nec

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Aromanian[edit]

Alternative forms[edit]

Etymology[edit]

From Latin necō. Compare Daco-Romanian îneca, înec.

Verb[edit]

nec (past participle nicatã)

  1. I kill.
  2. I drown.

Synonyms[edit]

Derived terms[edit]


Interlingua[edit]

Alternative forms[edit]

Etymology[edit]

From Latin nec ‎(and not).

Adverb[edit]

nec

  1. And not.
    Io non sape, nec vole sapere.‎ ― I don't know, and I don't want to know.
  2. Neither, nor.
    Illo nec me place nec displace.‎ ― It neither pleases me nor displeases me.
  3. And, or (following a "with no" or "without").
    Nos debe resister sin aqua nec alimento.‎ ― We must resist with no water or food.

Latin[edit]

Etymology[edit]

Apocopated form of neque.

Adverb[edit]

nec (not comparable)

  1. nor
  2. and not, not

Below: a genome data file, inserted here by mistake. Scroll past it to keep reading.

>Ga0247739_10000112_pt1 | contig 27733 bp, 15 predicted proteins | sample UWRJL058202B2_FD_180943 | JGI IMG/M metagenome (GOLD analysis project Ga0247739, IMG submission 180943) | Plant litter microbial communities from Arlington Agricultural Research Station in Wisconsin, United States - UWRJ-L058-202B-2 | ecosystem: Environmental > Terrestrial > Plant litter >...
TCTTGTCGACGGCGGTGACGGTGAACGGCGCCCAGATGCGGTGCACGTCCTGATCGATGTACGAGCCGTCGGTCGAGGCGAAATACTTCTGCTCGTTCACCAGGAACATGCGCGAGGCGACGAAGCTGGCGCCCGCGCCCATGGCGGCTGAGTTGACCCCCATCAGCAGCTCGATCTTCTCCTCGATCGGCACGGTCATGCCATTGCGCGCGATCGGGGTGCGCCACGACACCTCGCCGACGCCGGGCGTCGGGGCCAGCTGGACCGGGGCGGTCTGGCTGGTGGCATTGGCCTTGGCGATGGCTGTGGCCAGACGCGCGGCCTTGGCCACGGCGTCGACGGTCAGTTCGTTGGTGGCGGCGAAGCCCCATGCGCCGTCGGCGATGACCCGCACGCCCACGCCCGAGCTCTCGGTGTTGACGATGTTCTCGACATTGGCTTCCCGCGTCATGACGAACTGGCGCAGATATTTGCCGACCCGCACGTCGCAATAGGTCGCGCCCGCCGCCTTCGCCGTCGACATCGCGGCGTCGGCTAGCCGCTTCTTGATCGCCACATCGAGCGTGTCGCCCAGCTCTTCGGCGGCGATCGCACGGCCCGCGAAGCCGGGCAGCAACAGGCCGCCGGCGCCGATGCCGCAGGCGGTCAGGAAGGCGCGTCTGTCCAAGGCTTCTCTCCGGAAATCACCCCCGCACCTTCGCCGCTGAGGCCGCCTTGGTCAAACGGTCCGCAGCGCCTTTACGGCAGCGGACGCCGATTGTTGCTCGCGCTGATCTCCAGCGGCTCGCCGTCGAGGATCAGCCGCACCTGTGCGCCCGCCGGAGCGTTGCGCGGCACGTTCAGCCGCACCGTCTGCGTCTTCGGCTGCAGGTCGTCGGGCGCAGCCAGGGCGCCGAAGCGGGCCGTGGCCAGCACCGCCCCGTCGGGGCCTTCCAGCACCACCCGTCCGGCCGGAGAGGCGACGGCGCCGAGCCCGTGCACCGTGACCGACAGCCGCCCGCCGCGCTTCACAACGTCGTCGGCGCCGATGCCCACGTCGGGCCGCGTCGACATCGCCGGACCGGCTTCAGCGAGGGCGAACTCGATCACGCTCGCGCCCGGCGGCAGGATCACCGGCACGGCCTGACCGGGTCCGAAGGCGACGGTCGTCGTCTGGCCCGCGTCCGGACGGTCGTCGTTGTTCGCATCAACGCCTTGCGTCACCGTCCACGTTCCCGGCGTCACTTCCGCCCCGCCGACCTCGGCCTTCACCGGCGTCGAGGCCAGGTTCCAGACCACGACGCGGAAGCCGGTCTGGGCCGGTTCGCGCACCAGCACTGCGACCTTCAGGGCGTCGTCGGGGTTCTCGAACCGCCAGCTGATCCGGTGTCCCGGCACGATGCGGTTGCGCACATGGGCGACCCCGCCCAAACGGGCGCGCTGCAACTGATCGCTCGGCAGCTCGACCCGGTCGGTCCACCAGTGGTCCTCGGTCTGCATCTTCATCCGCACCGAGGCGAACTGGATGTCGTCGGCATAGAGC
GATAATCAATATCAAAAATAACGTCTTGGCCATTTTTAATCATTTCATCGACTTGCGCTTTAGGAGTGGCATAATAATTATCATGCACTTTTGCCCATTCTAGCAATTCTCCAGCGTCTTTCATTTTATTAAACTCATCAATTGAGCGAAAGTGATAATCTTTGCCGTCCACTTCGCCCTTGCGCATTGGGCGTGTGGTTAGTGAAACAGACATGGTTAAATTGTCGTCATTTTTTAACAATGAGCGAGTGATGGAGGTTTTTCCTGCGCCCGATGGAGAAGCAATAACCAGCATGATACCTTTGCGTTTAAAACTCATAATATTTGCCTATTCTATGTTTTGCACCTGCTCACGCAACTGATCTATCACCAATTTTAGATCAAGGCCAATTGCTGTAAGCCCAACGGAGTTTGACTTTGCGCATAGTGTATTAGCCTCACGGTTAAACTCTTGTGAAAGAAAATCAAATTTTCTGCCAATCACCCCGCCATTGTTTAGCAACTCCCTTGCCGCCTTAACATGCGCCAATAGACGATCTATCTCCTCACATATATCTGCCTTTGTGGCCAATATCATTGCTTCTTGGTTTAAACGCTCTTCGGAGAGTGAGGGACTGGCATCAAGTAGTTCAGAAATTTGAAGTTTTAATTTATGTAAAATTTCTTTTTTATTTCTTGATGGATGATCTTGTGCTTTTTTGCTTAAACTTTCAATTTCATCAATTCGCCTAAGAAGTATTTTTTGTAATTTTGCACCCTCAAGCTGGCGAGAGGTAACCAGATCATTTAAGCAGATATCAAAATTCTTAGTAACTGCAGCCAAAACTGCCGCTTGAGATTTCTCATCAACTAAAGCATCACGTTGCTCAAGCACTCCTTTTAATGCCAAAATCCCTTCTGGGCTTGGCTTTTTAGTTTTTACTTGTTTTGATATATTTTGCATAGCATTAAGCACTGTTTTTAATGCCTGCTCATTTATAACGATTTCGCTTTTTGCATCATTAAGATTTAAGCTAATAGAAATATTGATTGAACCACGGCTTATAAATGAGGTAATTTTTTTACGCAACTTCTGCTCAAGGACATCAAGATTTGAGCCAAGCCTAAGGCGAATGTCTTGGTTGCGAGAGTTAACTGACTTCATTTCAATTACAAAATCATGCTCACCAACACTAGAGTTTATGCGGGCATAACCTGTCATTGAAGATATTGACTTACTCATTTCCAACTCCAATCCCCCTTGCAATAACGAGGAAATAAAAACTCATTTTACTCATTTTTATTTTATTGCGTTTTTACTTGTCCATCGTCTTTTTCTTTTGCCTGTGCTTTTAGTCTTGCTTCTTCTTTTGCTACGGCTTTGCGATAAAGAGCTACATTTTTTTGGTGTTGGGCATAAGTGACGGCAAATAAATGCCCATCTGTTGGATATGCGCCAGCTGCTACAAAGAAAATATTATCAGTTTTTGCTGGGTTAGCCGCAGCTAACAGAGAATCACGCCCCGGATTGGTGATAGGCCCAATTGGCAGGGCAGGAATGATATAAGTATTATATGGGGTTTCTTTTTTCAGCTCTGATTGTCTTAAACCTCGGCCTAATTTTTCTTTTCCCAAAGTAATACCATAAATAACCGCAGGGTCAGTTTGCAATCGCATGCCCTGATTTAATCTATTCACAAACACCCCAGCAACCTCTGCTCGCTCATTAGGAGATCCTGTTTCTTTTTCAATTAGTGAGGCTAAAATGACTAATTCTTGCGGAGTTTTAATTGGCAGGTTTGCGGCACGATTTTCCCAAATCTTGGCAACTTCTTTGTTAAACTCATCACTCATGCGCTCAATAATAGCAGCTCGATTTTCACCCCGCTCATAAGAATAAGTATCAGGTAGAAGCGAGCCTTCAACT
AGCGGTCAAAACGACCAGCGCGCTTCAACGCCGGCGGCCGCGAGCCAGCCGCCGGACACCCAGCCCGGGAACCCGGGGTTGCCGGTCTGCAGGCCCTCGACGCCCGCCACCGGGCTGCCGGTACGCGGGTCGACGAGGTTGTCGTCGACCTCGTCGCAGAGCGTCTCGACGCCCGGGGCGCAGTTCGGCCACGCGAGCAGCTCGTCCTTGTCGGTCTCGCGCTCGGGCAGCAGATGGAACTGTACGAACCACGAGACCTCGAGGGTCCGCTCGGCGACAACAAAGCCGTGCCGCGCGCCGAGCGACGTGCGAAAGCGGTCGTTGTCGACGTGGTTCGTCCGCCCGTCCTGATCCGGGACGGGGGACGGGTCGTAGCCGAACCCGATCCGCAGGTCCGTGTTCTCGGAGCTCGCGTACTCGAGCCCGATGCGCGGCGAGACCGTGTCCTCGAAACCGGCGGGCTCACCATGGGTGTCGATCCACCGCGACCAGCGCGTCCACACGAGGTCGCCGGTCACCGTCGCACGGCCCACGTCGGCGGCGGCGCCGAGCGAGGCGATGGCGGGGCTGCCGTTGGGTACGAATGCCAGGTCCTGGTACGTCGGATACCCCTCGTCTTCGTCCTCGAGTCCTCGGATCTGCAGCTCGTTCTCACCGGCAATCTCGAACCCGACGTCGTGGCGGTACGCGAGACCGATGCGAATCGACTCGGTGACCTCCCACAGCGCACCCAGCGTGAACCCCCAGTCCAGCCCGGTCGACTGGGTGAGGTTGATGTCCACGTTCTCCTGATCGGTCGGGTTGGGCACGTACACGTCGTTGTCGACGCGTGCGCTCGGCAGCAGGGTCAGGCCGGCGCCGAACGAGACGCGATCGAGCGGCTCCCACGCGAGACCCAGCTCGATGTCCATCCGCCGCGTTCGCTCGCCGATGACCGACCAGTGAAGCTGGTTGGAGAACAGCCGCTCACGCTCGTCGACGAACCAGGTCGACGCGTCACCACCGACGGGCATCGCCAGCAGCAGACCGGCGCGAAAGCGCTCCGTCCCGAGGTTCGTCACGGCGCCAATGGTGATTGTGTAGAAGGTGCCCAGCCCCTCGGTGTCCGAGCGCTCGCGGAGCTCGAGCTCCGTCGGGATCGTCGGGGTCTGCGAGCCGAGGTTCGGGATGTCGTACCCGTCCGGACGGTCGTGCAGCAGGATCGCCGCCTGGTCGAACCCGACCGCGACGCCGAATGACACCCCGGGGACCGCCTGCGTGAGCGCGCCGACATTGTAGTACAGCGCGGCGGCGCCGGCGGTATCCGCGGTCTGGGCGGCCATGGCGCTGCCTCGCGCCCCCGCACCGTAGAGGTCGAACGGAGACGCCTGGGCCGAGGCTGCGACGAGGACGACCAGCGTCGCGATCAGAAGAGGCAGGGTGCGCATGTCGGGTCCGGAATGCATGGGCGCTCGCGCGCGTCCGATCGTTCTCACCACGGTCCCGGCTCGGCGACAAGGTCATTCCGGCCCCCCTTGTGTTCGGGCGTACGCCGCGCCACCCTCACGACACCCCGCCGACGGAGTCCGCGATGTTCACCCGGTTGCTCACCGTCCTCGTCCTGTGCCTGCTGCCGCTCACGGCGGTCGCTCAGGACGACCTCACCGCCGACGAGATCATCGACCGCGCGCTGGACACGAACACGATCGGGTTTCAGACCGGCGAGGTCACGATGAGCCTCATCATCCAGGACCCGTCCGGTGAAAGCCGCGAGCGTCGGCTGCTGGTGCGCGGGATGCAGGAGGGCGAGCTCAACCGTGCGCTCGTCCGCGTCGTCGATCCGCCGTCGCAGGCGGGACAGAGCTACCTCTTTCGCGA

3. neither
  4. not even

Synonyms[edit]

Conjunction[edit]

nec

  1. nor
  2. and not
  3. not either
  4. not even

Synonyms[edit]

Derived terms[edit]

Descendants[edit]

  • Asturian: nin
  • Catalan: ni
  • Dalmatian: ne
  • Fala: nin
  • French: ni
  • Galician: nin
  • Italian:
  • Middle French: ny
  • Old French: ne
  • Old Portuguese: nen
  • Portuguese: nem
  • Spanish: ni

References[edit]

  • nec in Charlton T. Lewis & Charles Short (1879) A Latin Dictionary, Oxford: Clarendon Press
  • nec in Charlton T. Lewis (1891) An Elementary Latin Dictionary, New York: Harper & Brothers
  • nec” in Félix Gaffiot (1934), Dictionnaire Illustré Latin-Français, Paris: Hachette.
  • Meissner, Carl; Auden, Henry William (1894) Latin Phrase-Book[1], London: Macmillan and Co.
    • a thing has happened contrary to my expectation: aliquid mihi nec opinanti, insperanti accidit
    • no wonder: nec mirum, minime mirum (id quidem), quid mirum?
  • Andrew L. Sihler (1995) New Comparative Grammar of Greek and Latin, New York, Oxford, Oxford University Press